Thursday, September 22, 2011

Doesn't Bind GABA Receptor

A 25 year old woman with bipolar disease attempts suicide by overdosing on gabapentin. She's taken about one hundred 400mg tablets.

Challenge: What's your antidote?

3 comments:

Sascha Qian said...

Dialysis! : )

Craig Chen said...

interestingly...this is one of the toxins you don't have to dialyze!
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Doesn’t Bind GABA Receptor

The antidote is the tincture of time. Gabapentin is actively transported by a saturable receptor in the proximal small bowel, and thus, increasing doses overwhelm the transport system and are not absorbed. The patient may have an osmotic diarrhea, but will not die from a gabapentin overdose. With regard to the title, gabapentin was designed to be structurally related to GABA but it instead binds a voltage gated calcium channel.

Source: UpToDate.

Emmanuel said...

I found this and thought it would be interesting in regards to the above case. I also think giving calcium gluconate might help with depression of the nervous system.


CASE REPORT
Flumazenil and Dialysis for
Gabapentin-Induced Coma
Toni C Butler, MD
Resident, Department of Surgery,
Bassett Healthcare, Cooperstown,
NY
Raquel M Rosen, MD
Attending Physician, Division of
Nephrology, Department of Adult
and Pediatric Medicine, Bassett
Healthcare
Allison L Wallace , PharmD
Pharmacy Resident, Bassett
Healthcare
Guy W Amsden, PharmD
+
Author Affiliations
Clinical Pharmacy Specialist and
Research Scientist, Clinical
Pharmacology Research Center,
Department of Adult and Pediatric
Medicine, Bassett Healthcare
Reprints:
Guy W Amsden PharmD, Clinical
Pharmacology Research Center,
Bassett Healthcare, One Atwell Rd.,
Cooperstown, NY 13326-1394, FAX
607/547 -6914, E-mail
guy.amsden @bassett.org
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Navigate This Article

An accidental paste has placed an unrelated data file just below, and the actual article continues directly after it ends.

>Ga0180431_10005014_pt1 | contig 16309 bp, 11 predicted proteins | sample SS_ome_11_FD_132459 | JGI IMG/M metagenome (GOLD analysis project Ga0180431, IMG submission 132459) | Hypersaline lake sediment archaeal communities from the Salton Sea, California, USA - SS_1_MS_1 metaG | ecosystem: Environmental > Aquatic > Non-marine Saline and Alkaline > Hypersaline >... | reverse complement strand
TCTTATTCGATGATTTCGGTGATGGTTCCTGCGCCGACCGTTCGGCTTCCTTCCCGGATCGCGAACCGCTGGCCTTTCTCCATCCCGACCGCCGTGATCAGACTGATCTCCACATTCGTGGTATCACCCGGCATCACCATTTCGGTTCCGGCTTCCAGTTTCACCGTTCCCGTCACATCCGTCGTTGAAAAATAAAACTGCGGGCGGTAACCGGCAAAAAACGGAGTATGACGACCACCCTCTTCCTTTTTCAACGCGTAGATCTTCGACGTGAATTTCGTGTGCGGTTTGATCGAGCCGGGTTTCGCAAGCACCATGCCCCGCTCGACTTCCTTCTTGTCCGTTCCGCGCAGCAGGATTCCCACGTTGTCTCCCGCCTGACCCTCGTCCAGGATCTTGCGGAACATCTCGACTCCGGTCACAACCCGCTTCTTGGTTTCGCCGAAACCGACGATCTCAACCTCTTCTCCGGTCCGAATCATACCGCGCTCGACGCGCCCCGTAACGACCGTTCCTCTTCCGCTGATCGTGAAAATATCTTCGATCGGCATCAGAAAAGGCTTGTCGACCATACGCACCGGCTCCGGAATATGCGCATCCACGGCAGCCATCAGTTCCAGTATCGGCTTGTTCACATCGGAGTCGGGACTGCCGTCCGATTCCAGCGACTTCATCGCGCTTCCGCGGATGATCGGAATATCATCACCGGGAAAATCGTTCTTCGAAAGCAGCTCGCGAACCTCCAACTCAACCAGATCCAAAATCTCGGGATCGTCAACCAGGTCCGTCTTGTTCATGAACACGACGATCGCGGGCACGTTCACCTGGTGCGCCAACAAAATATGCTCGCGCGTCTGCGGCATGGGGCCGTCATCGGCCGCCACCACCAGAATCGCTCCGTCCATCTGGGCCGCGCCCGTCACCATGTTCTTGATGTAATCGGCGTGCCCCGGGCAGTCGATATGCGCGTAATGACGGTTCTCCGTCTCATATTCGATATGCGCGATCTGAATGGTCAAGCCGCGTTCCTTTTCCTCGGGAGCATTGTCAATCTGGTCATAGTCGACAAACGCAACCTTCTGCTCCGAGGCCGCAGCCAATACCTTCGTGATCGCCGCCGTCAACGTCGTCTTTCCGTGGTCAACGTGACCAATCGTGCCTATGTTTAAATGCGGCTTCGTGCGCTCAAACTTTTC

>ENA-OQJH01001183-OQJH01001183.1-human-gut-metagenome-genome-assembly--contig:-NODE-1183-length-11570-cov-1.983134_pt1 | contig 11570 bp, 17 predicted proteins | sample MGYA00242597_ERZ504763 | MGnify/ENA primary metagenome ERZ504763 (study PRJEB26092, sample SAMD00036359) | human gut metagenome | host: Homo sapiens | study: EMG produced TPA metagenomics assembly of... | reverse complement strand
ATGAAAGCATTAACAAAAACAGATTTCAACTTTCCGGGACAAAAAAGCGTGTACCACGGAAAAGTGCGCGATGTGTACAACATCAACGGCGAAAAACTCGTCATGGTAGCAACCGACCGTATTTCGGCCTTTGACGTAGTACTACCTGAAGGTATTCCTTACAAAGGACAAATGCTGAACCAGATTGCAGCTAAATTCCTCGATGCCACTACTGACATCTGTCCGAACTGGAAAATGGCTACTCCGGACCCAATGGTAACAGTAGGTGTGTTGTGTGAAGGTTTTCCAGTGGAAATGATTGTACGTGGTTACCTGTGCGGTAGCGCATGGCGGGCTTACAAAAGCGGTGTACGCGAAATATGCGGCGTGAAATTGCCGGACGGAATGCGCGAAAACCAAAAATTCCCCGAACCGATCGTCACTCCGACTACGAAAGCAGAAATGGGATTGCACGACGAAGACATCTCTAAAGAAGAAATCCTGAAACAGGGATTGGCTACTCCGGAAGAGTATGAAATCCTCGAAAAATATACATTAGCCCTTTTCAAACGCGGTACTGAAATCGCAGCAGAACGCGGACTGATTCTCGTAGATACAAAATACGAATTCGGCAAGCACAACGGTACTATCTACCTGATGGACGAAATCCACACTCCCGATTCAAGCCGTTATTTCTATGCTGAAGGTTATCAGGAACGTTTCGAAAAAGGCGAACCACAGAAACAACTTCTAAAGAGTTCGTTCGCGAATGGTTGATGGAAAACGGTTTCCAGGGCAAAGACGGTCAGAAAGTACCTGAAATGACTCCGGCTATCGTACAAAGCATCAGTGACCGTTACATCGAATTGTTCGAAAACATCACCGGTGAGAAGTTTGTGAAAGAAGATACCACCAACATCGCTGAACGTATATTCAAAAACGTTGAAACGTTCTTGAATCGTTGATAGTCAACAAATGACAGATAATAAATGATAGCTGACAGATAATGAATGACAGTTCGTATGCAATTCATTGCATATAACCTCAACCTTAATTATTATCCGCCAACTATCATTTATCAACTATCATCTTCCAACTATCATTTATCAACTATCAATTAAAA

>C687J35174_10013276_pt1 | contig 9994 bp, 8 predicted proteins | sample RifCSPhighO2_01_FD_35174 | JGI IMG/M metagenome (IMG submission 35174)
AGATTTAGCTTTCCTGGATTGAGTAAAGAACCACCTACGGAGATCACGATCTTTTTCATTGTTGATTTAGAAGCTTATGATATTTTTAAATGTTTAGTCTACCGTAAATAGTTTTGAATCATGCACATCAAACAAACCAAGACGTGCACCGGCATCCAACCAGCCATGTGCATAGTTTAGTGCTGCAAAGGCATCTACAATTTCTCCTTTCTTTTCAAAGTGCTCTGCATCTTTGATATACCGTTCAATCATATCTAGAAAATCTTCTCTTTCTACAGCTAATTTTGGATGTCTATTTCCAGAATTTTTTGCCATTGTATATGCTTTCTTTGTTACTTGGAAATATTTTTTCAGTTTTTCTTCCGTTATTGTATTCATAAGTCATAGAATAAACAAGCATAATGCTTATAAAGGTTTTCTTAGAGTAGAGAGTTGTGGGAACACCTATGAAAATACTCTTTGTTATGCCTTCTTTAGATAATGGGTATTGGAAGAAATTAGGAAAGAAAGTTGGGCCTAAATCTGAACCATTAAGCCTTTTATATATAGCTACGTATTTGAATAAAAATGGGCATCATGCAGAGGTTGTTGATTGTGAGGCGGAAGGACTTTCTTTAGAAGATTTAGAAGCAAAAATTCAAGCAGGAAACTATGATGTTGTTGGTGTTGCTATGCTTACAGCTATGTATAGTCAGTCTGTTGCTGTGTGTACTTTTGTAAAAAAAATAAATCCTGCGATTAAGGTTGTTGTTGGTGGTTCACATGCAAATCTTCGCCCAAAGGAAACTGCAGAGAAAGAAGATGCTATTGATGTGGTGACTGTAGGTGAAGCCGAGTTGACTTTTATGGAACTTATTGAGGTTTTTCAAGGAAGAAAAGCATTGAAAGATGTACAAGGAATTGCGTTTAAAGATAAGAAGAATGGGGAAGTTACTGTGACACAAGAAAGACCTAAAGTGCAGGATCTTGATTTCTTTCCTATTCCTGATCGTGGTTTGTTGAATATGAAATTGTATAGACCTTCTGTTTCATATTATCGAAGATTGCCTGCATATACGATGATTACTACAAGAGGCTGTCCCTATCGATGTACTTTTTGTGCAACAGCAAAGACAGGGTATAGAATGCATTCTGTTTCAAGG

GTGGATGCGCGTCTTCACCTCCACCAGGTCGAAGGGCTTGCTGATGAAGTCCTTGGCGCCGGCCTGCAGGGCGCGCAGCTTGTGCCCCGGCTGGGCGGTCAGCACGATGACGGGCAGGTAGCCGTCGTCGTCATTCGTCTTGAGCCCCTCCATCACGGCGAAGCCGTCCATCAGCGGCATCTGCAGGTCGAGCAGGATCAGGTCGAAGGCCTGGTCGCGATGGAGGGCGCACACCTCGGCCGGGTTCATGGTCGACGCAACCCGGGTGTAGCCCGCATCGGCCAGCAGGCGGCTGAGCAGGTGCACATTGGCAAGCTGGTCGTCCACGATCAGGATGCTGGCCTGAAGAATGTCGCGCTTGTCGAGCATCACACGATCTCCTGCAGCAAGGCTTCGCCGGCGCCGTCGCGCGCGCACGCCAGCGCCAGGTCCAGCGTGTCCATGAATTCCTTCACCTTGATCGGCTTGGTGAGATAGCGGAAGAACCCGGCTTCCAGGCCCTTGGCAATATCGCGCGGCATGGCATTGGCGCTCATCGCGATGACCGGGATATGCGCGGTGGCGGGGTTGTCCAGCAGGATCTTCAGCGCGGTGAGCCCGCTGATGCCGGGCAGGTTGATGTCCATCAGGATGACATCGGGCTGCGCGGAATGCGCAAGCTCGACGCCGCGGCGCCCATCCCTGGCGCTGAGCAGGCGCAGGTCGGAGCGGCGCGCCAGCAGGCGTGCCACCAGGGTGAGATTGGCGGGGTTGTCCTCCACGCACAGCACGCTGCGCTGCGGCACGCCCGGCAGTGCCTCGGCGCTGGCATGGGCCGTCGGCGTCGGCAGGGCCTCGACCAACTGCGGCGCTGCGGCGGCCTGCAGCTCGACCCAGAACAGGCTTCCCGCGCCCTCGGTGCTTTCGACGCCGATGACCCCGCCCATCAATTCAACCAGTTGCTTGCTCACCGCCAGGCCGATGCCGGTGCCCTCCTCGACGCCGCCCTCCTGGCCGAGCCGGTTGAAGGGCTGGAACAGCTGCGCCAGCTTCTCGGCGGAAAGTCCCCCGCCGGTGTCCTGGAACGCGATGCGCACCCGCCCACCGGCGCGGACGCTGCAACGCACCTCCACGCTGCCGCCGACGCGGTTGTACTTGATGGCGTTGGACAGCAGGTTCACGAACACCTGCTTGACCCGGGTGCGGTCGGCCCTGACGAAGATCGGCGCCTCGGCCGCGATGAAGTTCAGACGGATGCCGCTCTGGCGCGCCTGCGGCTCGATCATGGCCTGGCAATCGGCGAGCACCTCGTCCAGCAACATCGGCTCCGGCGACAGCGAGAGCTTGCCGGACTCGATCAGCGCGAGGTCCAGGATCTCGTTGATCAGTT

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Abstract
Case Report
Discussion
Summary
References
Next Section
Abstract
OBJECTIVE: To describe a case of
gabapentin-induced coma that was
reversed with flumazenil and
hemodialysis.
CASE SUMMARY: We describe an 83-
year-old dialysis-dependent white
man who became comatose after a
single dose of gabapentin for
phantom limb pain. The patient was
successfully revived from the coma
with administration of flumazenil,
which was then followed by
hemodialysis. Serum concentration
data before and 4 hours after dialysis
document the effectiveness of
hemodialysis for gabapentin toxicity.
DISCUSSION: An objective causality
assessment revealed that this adverse
event was probably related to the
gabapentin that the patient received.
To our knowledge, this is the first
documented case of not only
gabapentin-induced coma, but also
the effectiveness of flumazenil for
treatment of this type of coma.
Although therapeutic hemodialysis
has been previously described, our
case report is strengthened by the
serum concentration monitoring
accompanying it.
CONCLUSIONS: This report
underscores the importance of
initiating gabapentin therapy at low
doses in dialysis- dependent patients
and introduces a novel treatment for
those who experience toxicity.
flumazenil gabapentin
hemodialysis
Due to its lack of significant toxicity,
need for monitoring, and drug
interactions, as well as its rapid onset
of action, gabapentin is now
commonly being used as first-line
therapy for phantom limb pain and
other neuropathic pain syndromes. 1
Although transient somnolence is
relatively common, especially in the
elderly, more serious central nervous
system adverse effects are rare. We
describe an elderly, hemodialysis-
dependent man who became
comatose after a single dose of
gabapentin and the unique treatment
regimen which successfully returned
him to his baseline mental status.
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